Compound Interest Calculator
Enter values to calculate:
What is Compound Interest?
- Compound interest is the addition of interest to the primary sum of deposit. It is the interest calculated on initial principal plus all the accumulated interest from previous periods on a deposit.
- In different words it is “interest on interest”.
- Interest can be compounded on any given frequency schedule, continuing from daily to annually.
- When calculating compound interest, the frequency of compounding durations makes a great difference. The more the number of compounding periods, the greater the compound interest.
Compound interest calculation formula:
A = P (1 + r/n) (nt)
A = Final Amount (Principal + Interest)
P = Initial Principal Amount.
r = Rate of interest.
n = Number of compounding period per year.
t = Number of years the amount is deposited/borrowed for.
An amount of $1,000 is deposited in a bank paying an annual interest rate of 5%, compounded quarterly. What is the balance after 6 years?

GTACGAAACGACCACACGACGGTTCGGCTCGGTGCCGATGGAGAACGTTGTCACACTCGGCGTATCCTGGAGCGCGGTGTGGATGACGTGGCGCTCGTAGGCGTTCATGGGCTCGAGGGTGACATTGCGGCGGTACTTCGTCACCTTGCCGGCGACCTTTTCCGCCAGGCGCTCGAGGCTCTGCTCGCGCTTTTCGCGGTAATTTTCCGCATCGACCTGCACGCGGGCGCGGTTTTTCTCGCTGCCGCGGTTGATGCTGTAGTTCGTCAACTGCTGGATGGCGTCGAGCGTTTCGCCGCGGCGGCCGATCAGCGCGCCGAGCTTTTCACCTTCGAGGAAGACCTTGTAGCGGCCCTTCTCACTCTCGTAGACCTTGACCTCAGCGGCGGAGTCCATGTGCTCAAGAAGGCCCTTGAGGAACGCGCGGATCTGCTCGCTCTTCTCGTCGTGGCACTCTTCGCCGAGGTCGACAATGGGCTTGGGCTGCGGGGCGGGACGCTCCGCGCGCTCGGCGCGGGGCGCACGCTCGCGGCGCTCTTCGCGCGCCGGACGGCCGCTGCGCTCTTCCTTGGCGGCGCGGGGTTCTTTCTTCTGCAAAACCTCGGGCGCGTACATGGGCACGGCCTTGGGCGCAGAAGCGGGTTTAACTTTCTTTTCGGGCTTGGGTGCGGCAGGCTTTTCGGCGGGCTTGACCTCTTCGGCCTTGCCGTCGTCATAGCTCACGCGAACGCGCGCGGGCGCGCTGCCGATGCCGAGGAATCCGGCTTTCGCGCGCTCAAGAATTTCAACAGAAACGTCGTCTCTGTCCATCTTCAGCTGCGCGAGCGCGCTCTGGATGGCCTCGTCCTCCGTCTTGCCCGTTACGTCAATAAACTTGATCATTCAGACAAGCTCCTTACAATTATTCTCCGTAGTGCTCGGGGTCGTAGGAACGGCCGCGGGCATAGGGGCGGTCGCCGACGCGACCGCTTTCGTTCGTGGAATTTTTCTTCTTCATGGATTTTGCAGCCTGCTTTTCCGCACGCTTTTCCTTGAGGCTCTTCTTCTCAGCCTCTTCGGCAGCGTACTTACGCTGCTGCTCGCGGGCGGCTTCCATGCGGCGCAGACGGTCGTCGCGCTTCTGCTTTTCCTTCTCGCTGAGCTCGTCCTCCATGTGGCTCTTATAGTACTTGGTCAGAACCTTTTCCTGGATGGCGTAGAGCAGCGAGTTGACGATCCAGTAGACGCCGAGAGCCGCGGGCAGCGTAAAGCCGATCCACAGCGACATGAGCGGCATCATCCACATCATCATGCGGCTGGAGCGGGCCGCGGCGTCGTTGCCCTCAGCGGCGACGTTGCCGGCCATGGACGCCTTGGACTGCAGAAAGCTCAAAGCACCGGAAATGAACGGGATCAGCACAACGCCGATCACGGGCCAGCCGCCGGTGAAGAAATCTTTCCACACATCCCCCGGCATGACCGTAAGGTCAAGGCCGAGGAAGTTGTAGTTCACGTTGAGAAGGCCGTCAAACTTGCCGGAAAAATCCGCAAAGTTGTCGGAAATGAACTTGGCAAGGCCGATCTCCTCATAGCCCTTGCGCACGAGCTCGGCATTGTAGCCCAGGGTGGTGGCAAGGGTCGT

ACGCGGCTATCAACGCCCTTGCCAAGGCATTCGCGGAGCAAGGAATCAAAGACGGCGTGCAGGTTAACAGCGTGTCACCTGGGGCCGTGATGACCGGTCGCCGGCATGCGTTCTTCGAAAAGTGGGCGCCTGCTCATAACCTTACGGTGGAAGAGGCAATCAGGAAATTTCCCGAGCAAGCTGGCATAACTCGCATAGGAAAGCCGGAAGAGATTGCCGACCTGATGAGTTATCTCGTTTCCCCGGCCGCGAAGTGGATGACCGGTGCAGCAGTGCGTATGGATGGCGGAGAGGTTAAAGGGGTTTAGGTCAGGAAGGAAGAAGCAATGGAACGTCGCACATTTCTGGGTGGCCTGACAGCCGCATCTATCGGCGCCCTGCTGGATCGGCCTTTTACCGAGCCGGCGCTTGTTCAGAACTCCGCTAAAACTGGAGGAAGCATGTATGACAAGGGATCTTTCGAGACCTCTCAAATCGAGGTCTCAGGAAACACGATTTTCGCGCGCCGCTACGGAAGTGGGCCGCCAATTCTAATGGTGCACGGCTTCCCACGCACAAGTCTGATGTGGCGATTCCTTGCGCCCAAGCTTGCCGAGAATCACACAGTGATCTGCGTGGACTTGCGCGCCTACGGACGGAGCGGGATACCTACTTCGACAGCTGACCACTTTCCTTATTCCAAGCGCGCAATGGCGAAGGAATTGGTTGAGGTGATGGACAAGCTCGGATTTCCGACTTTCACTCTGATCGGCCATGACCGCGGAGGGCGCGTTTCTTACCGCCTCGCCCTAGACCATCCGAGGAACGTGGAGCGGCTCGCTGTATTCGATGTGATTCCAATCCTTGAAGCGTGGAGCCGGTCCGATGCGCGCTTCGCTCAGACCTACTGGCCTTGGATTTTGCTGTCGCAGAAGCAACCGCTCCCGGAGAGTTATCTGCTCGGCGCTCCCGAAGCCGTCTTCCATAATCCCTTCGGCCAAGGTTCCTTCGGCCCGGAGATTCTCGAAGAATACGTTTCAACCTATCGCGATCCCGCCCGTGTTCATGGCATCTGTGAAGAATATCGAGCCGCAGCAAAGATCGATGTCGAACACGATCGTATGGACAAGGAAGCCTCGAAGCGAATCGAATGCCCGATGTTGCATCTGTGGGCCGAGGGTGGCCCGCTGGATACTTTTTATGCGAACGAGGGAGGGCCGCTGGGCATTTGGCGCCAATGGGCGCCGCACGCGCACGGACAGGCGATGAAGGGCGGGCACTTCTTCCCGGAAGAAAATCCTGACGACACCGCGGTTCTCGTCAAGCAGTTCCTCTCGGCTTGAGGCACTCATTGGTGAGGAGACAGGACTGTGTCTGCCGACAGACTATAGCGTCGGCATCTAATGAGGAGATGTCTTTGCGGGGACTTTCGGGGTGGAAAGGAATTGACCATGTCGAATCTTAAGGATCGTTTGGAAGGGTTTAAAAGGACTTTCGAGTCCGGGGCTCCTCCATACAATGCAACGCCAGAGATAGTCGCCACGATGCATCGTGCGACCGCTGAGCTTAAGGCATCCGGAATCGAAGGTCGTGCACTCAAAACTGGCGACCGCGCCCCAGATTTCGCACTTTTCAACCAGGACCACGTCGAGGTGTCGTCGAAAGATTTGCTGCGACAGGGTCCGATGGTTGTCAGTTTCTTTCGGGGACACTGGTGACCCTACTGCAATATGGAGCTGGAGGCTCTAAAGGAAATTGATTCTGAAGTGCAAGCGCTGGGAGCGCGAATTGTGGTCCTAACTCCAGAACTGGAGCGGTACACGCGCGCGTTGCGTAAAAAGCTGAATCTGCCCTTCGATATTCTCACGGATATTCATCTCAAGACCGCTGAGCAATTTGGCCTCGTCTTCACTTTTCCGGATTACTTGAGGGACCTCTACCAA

Using the compound interest formula, we have that
P = 1000,
r = 5/100 = 0.05,
n = 4,
t = 6.
A = 1000 (1 + 0.05/4) (4 * 6)
A = 1000 (1 + 0.0125) (24)
A = 1000 (1.0125) (24)
A = 1000 (1.347)
A = 1347.35
So the balance after 6 years would be $ 1347.35 in which interest earned would be $347.35.
Compounding period / frequency:
A compounding period/frequency is the span of time between when interest was last compounded and when it will be compounded again. For example, annual/yearly compounding means that a full year will pass before interest is compounded again.
Compounding period are as follows –
Annually / Yearly – (1/365)
Half Yearly – (2/365)
Quarterly – (4/365)
Monthly – (12/365)
Advantages and Disadvantages of Compound interest:
Compound interest is magnificent when it works in your favour in investment, but it can be uninspiring or bad when it works against you in loans and different debts. The key is to determine how it can work in favour. If you remain on pinnacle of your loan repayments and constantly keep an eye on your investments, then compound interest can be a great asset building formula.